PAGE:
Summary for the Busy Executive: Well-tempered.
On the CD jewel case, you can see a sticker: "WARNING: This CD contains pure intervals which may be habit forming!" In other words, this is Beethoven in contemporary tunings, known as "well-tempered." As you may know, our scale divides into twelve basic pitches. However, you may not know that slight adjustments have to be made to this arrangement in order to have chords and intervals sound "in tune." As far as I know, this is true of every tuning system. Our present system of "equal temperament" (the octave divided into twelve equal segments) represents a compromise that allows us to play in all keys with the same degree of "out-of-tune-ness." Yet, even here, the tuner must make small deviations from the purely mathematical increase by the 12th root of 2 for the scales to sound good to our ears, particularly as pitch rises. You might say that, in equal temperament, nothing is truly in tune or that everything sounds equally out of tune. The older system also represents a compromise, however. Here, some keys will sound more "in tune" than others. The keys will differ, of course, depending not only on the tuning chosen, but on the selected base. In any case, this limits a composer's ability to modulate on the piano, where players can't adjust intonation, except crudely and awkwardly, while they perform. Of course, most composers used difficult, left-field modulations, just not, usually, with keyboard music. String players, for example, can adjust pitch simply by moving their fingers slightly, wind and brass players by controlling the pressure from their lips and lungs. We blame a singer for bad pitch. We blame the piano-tuner, rather than the pianist, for an out-of-tune Steinway.
I must say that most advocates of old tuning tend to sound to me like cranks. Music has changed. We can't deny the musical history that has passed since Liszt. It's not a grand conspiracy that has kept down historical tunings, but sheer convenience. Maurizio Pollini probably will not halt his recital for the tuner to change a Beethoven tuning into a Debussy one. Nevertheless, one can make a very strong case for historical tunings on something like the Broadwood fortepiano – for historically-informed performance.
This isn't really the situation here: a well-tempered tuning on a modern Steinway. The defense, proposed by Edward Foote in his extensive liner notes on tuning (most of which I admit I don't understand), is that:
One can pick at either or both of these propositions, but such niggling strikes me as beside the point. I will say that Foote, while enthusiastic, is hardly a crank or a pedant. He invites you to hear something you may not have heard before. "It's neat" seems the main appeal. I confess that when I first listened to the CD, I immediately thought of a well-cared-for boarding house piano – perhaps not quite ready for the tuner's ministering hand. The opening to the "Pathétique" in particular cut through with rather an acid bite, nonetheless effective. Unfortunately, I got used to the strangeness of the sound rather quickly and began to focus on the performance as performance. Within a movement, I never did get a contrast in the sound-character of the different keys. In short, whatever magical effects the historical tuning was supposed to work were lost on me.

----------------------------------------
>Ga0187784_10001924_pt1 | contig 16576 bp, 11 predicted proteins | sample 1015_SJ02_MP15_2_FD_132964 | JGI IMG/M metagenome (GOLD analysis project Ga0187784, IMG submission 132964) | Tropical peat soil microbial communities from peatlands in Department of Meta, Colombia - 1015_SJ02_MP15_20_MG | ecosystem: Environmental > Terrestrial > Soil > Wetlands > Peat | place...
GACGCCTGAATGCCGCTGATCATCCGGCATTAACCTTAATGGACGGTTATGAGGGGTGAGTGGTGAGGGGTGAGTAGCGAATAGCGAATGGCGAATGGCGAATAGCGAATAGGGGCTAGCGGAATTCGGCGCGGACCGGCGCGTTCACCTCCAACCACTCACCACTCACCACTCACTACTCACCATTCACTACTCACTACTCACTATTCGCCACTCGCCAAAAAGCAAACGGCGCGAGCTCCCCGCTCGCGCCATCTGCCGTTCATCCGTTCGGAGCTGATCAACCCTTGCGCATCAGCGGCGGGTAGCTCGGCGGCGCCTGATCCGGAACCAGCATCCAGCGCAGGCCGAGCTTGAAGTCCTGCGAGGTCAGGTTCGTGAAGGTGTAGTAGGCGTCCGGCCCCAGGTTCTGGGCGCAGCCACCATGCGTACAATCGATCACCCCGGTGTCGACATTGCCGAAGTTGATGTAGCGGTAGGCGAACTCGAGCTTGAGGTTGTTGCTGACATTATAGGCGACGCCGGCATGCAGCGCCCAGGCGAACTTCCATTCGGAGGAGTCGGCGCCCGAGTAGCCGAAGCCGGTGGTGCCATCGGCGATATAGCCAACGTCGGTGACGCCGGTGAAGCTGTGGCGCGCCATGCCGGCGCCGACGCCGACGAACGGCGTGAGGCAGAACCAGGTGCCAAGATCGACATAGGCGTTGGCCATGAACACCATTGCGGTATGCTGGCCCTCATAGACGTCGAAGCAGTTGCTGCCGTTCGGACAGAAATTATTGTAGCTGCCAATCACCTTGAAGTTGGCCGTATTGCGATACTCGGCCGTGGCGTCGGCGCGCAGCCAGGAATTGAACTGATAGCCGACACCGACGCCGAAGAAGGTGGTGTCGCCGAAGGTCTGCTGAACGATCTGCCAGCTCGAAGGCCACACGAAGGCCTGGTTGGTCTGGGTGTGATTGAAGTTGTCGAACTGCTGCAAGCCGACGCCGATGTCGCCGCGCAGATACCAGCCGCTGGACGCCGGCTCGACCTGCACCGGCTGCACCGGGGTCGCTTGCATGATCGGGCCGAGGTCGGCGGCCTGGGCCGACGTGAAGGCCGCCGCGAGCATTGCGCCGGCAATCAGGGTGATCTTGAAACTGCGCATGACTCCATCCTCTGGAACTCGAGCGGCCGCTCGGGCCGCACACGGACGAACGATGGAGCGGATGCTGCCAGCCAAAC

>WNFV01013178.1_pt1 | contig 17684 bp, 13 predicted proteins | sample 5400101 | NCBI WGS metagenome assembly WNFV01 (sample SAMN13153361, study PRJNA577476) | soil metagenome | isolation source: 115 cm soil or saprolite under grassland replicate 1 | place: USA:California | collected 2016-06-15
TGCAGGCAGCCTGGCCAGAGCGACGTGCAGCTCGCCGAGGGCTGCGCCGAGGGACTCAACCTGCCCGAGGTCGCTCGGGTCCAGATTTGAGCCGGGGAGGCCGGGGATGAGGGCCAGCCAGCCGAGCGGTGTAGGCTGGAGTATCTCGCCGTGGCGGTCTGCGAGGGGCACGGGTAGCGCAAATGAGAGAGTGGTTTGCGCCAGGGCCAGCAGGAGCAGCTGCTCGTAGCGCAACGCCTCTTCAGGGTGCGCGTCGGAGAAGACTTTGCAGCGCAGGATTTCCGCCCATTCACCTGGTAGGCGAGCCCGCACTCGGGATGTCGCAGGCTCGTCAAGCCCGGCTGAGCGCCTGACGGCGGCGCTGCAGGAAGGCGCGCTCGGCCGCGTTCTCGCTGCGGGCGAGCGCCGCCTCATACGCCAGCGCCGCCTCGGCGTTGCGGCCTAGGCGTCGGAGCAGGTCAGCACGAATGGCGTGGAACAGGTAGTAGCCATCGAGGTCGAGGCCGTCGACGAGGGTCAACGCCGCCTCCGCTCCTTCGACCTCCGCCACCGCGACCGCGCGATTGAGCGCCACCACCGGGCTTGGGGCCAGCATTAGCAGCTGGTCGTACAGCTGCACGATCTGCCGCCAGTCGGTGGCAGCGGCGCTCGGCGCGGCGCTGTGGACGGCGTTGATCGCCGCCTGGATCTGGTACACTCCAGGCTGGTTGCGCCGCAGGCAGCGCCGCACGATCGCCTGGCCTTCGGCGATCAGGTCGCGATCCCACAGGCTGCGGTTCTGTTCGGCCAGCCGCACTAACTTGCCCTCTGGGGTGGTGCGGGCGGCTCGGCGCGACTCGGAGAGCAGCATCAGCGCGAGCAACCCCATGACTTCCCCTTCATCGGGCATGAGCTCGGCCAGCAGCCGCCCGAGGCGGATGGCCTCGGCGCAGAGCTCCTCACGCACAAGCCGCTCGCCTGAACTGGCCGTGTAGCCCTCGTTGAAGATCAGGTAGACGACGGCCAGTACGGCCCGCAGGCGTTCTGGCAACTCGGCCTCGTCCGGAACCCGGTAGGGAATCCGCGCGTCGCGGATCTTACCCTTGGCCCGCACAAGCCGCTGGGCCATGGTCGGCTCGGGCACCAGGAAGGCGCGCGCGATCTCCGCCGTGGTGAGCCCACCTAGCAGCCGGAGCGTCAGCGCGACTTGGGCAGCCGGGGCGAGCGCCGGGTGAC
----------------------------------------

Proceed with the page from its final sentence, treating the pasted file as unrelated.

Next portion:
That said, however, an overwhelming reason to buy this disc sticks around: the playing of Enid Katahn, a pianist previously unknown to me. The tunings I regard as little more than gravy. The meat is Katahn's fabulous musicianship. She plays Beethoven at the level of Schnabel and Serkin. She makes you feel you're inside the composer's mind. Again and again, I caught myself thinking, "This is how the music should go." I put it down to a momentary lapse, since Beethoven's music can "go" a lot of different ways. Still nothing seems over- or underdone. The sheer weight of the sound she gets impressed me. Of course, Beethoven has his lighter moments, and she handles these as well, but she always leaves behind a fundamental seriousness, without pomposity. The "Pastoral" sequence from Disney's Fantasia, silly as it was, nevertheless reflected a pretty valid idea about Beethoven's music: a Goethean idea of classical Greece and classical drama – the marmoreal "objectivity" of Beethoven's tragedy and comedy. That's what Katahn gives you. I was disappointed only by the finale of the "Waldstein," too much on the tame side for my taste.
Nevertheless, a grand recording and a bit of a surprise. The sound is excellent and entirely appropriate: a private room.
Copyright © 2001, Steve Schwartz